Race Night Results

A successful evening if not too well attended.
There were some notable winning horses:

Race 1 – Pease Pudding – owned by Norman Hodgkinson

Race 5 – Lightning II – owned by Rita Bloor

Race 6 – Giddy Up Let’s Go – owned by Elizabeth Davies.

£668.30 was raised for the New Build Fund.
Thanks to all who helped out.

Lent Charity Giveaway

Lent Charity Giveaway

During Lent, we have donated £50 from our café profits to each of the following charities:

The Wingate Centre

Positive About Down Syndrome

DEC Ukraine Appeal

SANDS Neonatal Research

British Legion

Edward’s Trust (support for bereaved parents)

North West Air Ambulance

Nantwich and District Riding for the Disabled

Guide Dogs for the Blind

Water Aid

Alzheimer’s Society

Mission to Seafarers.

Thank you to everyone who nominated a charity and huge thanks to all our wonderful customers who made the donations possible.

And don’t forget we have a new spring menu available.

Living in Love and Faith Feedback

This is the letter we will be sending to the Bishops, having completed the course.

For the attention of the Bishops,

Living in Love and Faith Feedback

This letter is written on behalf of members of the churches of All Saints’ in Weston and St Mark’s in Shavington in the Diocese of Chester who have taken part in the Living in Love and Faith course. We have valued the opportunity to learn together using the LLF resources and wanted to share with you some of the key issues that have arisen as a result of the learning that has taken place. In our final session together, we agreed that we would feedback the following points:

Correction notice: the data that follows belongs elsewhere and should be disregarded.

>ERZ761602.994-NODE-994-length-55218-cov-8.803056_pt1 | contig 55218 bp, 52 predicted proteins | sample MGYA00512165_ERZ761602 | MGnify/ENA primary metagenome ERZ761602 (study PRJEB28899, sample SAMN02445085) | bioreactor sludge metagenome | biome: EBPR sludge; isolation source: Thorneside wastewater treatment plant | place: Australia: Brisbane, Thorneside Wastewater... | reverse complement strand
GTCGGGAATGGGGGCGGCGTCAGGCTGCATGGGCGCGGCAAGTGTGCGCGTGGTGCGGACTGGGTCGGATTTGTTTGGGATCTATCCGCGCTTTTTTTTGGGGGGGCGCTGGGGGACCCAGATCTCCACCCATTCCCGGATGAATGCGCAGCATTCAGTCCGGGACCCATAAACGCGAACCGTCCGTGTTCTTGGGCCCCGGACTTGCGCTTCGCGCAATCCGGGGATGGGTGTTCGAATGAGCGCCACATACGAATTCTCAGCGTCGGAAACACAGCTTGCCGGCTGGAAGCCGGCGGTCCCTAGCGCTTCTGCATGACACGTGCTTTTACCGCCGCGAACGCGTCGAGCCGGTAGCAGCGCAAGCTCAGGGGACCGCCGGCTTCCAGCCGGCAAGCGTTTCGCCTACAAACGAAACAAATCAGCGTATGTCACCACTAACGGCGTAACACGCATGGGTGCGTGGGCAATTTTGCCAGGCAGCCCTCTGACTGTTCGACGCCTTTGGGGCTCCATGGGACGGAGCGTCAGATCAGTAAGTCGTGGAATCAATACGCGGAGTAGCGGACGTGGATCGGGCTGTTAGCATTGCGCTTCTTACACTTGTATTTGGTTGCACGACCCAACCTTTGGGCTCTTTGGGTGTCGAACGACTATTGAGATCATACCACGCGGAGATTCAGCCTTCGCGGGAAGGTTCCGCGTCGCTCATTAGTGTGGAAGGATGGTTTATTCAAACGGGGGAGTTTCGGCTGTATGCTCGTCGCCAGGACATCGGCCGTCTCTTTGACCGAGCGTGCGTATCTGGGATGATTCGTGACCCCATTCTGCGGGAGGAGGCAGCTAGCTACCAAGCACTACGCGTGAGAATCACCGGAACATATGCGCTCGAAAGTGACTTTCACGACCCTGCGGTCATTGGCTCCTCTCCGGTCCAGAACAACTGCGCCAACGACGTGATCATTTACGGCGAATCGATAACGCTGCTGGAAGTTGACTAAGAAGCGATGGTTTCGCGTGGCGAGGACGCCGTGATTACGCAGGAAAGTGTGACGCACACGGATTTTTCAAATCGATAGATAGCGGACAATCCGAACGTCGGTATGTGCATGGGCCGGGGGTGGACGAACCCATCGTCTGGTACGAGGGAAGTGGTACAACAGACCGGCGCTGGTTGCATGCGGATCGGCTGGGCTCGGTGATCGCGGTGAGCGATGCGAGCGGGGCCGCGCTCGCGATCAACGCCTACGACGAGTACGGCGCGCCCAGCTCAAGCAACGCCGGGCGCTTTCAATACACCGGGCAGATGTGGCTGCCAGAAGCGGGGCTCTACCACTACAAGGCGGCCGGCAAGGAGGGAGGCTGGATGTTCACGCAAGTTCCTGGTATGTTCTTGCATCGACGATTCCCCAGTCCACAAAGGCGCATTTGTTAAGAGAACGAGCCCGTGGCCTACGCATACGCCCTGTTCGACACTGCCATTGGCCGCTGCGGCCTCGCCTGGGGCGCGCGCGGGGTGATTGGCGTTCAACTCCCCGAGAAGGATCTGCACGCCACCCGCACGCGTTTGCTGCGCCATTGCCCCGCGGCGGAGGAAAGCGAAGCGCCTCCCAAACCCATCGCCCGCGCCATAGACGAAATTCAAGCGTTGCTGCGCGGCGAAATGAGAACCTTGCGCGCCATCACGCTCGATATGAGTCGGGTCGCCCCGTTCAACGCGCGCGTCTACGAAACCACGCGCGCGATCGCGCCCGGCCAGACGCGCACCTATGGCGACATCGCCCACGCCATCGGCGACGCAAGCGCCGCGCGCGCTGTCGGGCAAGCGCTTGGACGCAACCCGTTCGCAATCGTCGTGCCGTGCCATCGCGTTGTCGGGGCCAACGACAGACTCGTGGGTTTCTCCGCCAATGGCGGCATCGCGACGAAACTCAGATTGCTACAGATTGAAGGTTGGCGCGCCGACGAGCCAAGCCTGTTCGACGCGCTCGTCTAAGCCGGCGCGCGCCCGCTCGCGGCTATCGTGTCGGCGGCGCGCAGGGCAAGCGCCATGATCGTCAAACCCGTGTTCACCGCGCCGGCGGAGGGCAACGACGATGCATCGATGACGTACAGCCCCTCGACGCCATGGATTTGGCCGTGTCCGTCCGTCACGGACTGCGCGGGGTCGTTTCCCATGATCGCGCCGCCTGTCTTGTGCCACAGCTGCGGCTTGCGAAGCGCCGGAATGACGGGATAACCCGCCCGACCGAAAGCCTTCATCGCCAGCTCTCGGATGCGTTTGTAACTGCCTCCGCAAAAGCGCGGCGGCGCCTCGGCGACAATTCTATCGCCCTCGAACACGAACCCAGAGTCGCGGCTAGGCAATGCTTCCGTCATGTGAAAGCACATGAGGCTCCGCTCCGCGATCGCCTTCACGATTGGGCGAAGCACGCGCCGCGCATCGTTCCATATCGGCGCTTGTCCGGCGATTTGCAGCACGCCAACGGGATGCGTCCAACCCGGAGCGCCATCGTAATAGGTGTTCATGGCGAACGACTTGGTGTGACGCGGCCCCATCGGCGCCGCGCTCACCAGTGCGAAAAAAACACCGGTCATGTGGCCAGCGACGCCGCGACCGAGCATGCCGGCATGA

1. We want to welcome everyone with tolerance and sensitivity regardless of who they are. 

2. We feel it is important to develop ways of enabling people to gain a greater understanding of the impact that their views have on an individual’s emotional and psychological well-being. 

3. We want to accept people for who they are or as they present themselves. 

4. We have valued the course but cannot see how two opposing sides can come together in agreement when each side is firmly grounded in the belief that they are right. 

5. We believe that the feelings of the existing church congregation are also important so there needs to be mutual understanding and respect on all sides. As a church community, we need to learn to disagree well. 

6. We need to develop a much clearer understanding of the issues involved, particularly in relation to a person’s gender and sexuality. 

We hope that our feedback is useful as you prayerfully consider the next steps for the Church of England. We wish you well in this difficult task and pray for God’s wisdom and grace to be with you. 

With all good wishes,

Rev Rachael Griffiths

Vicar

All Saints’ Weston with St Mark’s Shavington